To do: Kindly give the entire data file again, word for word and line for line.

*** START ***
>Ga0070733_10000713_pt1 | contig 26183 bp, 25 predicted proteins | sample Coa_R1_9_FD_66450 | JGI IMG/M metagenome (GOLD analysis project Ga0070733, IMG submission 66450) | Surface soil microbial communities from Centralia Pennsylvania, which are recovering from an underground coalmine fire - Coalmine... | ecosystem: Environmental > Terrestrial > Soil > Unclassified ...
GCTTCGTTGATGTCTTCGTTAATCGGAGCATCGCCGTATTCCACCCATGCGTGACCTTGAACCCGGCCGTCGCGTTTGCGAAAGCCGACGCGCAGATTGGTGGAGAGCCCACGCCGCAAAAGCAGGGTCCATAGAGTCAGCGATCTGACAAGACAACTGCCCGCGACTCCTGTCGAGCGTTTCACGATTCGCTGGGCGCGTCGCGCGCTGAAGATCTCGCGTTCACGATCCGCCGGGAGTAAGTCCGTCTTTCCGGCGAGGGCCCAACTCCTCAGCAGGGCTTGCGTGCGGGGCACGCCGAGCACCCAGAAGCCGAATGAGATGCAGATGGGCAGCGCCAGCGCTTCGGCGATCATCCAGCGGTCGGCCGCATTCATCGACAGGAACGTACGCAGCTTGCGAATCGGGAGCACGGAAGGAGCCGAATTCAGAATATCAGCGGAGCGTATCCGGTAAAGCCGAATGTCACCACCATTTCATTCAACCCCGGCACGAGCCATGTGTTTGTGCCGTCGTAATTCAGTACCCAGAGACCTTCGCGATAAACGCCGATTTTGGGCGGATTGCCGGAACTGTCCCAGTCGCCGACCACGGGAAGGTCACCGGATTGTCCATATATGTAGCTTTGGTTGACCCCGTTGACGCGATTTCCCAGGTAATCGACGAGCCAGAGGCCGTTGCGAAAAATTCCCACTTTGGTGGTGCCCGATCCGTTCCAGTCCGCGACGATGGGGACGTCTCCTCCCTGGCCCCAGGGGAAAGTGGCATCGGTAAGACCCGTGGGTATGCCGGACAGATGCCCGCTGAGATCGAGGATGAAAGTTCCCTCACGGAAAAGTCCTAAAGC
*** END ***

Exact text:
>Ga0070733_10000713_pt1 | contig 26183 bp, 25 predicted proteins | sample Coa_R1_9_FD_66450 | JGI IMG/M metagenome (GOLD analysis project Ga0070733, IMG submission 66450) | Surface soil microbial communities from Centralia Pennsylvania, which are recovering from an underground coalmine fire - Coalmine... | ecosystem: Environmental > Terrestrial > Soil > Unclassified ...
GCTTCGTTGATGTCTTCGTTAATCGGAGCATCGCCGTATTCCACCCATGCGTGACCTTGAACCCGGCCGTCGCGTTTGCGAAAGCCGACGCGCAGATTGGTGGAGAGCCCACGCCGCAAAAGCAGGGTCCATAGAGTCAGCGATCTGACAAGACAACTGCCCGCGACTCCTGTCGAGCGTTTCACGATTCGCTGGGCGCGTCGCGCGCTGAAGATCTCGCGTTCACGATCCGCCGGGAGTAAGTCCGTCTTTCCGGCGAGGGCCCAACTCCTCAGCAGGGCTTGCGTGCGGGGCACGCCGAGCACCCAGAAGCCGAATGAGATGCAGATGGGCAGCGCCAGCGCTTCGGCGATCATCCAGCGGTCGGCCGCATTCATCGACAGGAACGTACGCAGCTTGCGAATCGGGAGCACGGAAGGAGCCGAATTCAGAATATCAGCGGAGCGTATCCGGTAAAGCCGAATGTCACCACCATTTCATTCAACCCCGGCACGAGCCATGTGTTTGTGCCGTCGTAATTCAGTACCCAGAGACCTTCGCGATAAACGCCGATTTTGGGCGGATTGCCGGAACTGTCCCAGTCGCCGACCACGGGAAGGTCACCGGATTGTCCATATATGTAGCTTTGGTTGACCCCGTTGACGCGATTTCCCAGGTAATCGACGAGCCAGAGGCCGTTGCGAAAAATTCCCACTTTGGTGGTGCCCGATCCGTTCCAGTCCGCGACGATGGGGACGTCTCCTCCCTGGCCCCAGGGGAAAGTGGCATCGGTAAGACCCGTGGGTATGCCGGACAGATGCCCGCTGAGATCGAGGATGAAAGTTCCCTCACGGAAAAGTCCTAAAGC